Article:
The LP comes on beautiful sea-blue vinyl, in full color jackets, and includes an instant download.
Stream the whole album here!
Solid Home Life is like the old lace that people used to make before there were machines, have you ever seen that stuff? It is a delicately woven together document of love, loss, and the mundane wrapped gently in a fiery and transcendent joy. Each track communicates personal messages from co-writers Lindsay Schief (LAKE) and Greg Olin (Graves). They are singing to each other, to others and luckily, to us. It feels as it may fall apart because it so fine, any misstep and the fabric would crumble. Nothing falls apart, and un-ironic charm moves each thread through the hoop. From the traditional folk structures to calypso rhythms, every track on Solid Home Life weaves a pattern that hooks the ear.
In 2010 the duo lived together in Southeast Portland, OR and spent time roasting meats, drinking beer, and writing songs. Friends were woven in and adding an organ riff here and a sax solo there. Karl Blau (of Karl Blau, Laura Veirs, and Earth), Brian Wright (of Graves/Gold Leaves), Cory Gray (Carcrashlander), Nate Ashley, Jess Madris, Johnny Zeigler (of Strength), Matthew Johnson (of Natural Bridges) and Lindsay’s sisters Steph and April Schief (of The Mona Reels) all lent a hand. By the time Lindsay moved out the two decided to record a final song and then had an album of material that they decided to share.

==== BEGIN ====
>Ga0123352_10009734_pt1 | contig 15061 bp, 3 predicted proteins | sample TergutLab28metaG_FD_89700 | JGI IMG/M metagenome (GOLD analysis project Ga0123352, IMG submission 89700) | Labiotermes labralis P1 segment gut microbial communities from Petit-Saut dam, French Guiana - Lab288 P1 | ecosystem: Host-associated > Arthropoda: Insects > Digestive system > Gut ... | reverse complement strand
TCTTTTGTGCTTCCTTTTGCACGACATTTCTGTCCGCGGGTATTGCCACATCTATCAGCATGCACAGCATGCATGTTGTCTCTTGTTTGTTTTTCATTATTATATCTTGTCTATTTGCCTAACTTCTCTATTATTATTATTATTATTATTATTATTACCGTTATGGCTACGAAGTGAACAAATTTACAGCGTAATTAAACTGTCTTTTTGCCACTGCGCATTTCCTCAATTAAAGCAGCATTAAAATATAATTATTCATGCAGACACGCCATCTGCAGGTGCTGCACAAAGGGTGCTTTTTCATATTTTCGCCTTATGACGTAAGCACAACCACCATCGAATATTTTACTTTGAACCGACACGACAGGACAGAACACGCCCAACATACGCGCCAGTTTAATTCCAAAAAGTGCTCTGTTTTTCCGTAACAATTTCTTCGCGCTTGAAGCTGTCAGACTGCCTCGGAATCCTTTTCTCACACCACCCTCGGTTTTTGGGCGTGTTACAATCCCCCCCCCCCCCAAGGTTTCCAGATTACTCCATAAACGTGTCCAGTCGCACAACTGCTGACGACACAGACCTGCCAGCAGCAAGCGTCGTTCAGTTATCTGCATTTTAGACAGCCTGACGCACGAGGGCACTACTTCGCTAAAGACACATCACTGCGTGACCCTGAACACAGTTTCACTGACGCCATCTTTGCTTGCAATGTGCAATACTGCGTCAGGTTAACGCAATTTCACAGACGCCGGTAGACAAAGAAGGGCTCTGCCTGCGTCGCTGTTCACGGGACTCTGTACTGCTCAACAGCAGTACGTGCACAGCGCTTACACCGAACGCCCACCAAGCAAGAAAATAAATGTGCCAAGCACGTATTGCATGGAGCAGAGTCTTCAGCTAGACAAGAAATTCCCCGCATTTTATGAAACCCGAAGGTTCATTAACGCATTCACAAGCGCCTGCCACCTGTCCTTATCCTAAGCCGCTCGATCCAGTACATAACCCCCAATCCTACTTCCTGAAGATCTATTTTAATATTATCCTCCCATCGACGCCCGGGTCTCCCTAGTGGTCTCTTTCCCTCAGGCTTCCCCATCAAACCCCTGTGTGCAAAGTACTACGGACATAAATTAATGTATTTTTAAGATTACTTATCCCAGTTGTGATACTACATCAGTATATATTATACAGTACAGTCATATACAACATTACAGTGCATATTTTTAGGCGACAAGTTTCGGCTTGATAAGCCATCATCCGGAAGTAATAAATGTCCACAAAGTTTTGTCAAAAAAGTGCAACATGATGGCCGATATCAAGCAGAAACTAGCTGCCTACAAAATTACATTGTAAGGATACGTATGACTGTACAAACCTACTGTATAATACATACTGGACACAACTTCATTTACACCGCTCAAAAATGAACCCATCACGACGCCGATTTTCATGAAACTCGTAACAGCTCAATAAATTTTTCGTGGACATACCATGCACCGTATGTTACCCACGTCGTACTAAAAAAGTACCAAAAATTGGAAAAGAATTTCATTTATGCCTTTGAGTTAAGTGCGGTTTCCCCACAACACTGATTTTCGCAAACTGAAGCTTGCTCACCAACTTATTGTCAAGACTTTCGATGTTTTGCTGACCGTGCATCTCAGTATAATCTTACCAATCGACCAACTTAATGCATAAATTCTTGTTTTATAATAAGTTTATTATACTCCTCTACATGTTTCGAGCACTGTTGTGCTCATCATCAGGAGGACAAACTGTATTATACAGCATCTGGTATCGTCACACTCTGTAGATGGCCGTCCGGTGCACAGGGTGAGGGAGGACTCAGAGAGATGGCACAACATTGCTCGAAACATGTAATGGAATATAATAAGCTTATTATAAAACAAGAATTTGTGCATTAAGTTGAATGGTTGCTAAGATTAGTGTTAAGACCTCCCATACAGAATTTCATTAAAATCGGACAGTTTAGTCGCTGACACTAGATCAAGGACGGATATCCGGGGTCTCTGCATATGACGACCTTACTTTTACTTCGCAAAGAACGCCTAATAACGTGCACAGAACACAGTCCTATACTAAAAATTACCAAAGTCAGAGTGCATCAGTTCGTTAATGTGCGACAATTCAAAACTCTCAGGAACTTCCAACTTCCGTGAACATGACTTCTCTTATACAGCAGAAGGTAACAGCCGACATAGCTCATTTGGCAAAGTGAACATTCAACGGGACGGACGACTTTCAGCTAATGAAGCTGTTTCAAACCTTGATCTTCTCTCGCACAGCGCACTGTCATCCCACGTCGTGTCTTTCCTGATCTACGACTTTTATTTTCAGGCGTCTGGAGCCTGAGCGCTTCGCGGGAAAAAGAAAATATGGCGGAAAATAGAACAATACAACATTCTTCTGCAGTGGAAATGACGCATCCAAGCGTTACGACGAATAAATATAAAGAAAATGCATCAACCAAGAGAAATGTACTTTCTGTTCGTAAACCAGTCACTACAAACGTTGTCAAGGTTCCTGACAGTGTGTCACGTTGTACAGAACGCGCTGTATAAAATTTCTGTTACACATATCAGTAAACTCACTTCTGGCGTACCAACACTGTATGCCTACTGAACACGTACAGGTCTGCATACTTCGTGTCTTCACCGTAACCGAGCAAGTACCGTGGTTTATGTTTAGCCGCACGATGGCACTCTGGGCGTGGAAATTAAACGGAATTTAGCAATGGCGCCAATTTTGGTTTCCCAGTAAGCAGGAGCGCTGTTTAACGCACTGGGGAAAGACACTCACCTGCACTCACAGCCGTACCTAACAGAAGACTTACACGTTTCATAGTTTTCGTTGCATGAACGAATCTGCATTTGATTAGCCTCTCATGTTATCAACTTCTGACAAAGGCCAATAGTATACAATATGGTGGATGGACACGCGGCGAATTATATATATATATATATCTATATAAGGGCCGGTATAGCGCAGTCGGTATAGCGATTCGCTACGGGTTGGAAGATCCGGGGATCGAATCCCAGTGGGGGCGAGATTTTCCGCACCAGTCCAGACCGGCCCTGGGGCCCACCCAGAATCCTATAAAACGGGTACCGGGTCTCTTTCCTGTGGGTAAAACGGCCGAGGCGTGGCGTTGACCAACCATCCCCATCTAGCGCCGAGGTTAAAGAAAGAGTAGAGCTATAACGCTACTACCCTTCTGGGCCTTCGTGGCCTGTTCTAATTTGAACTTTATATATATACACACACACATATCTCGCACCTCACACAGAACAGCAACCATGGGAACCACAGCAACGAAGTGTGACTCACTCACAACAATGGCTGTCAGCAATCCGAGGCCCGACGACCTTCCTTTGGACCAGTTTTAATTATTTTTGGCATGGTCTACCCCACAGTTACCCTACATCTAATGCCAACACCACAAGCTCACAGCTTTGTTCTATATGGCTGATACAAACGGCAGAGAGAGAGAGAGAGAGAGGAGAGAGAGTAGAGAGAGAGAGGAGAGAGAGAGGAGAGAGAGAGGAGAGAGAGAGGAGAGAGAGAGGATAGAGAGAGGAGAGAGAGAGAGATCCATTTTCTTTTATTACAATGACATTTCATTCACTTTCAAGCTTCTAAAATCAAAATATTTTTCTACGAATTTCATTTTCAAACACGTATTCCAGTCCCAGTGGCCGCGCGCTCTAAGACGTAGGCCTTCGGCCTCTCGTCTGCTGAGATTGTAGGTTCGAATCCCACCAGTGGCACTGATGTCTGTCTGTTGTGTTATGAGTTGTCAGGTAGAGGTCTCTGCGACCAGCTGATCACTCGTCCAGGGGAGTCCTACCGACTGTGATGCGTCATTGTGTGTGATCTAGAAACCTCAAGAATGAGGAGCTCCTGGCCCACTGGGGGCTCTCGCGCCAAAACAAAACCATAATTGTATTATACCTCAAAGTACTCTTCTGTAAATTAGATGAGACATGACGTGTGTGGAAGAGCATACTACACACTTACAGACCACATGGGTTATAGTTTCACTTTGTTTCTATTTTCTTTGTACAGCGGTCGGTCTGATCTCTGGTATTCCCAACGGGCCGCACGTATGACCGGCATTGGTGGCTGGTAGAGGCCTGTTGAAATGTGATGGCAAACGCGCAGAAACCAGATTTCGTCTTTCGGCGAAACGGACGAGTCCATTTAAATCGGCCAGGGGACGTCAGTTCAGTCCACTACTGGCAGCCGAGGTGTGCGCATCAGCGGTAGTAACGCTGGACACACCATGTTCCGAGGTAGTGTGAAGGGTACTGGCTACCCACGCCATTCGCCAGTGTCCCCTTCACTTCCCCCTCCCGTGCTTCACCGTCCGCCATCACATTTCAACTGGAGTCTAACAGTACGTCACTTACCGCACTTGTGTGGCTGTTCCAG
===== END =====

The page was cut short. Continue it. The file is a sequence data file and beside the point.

This goodbye song and title track “Solid Home Life” starts the album out. It is a departure duet. Acoustic guitar, trap kit, and organ orchestrate the end of this short songwriting partnership. Lindsay sings, “I left a boxspring and couple of chairs” and it’s true. One of the chairs went missing afterwards as you can read about in the liner notes. Greg sings his reply, “Come visit me whenever you can” and the chorus is so much what we wish it could be like when it ends. You gotta listen to the thump thump thump.
“Poor Aim” has Lindsay singing to the object of her affection, in the building above, as she coos about her plight – sliding about on the roof of a pick-up truck in the rain tossing change at the window of her beloved. Accordion, saxophone, acoustic guitars accompany and harmonies ring in. Turns out she has fairly bad aim and they’ll just have to hang tomorrow.
Closing the album is the all handclapping calypso vibe “A.O.”. Fixing stuff around the house and taking care of each other. Taking care of the place we live, sleep and eat and make our music. Trumpet, acoustic guitar, chickens, acorns and Greg and Lindsay’s sweet and honest vocal interplay complete the record in a pitch perfect fashion.
Each of Solid Home Life’s songs is a little slice of songwriting perfection, and frankly, a glimpse in to two people’s worlds when they were once one. But the real joy, and what Solid Home Life is all about is seeing past the mundane and seeing the worth of each fiber in this life. Beautiful, simple and, actually, simply badass.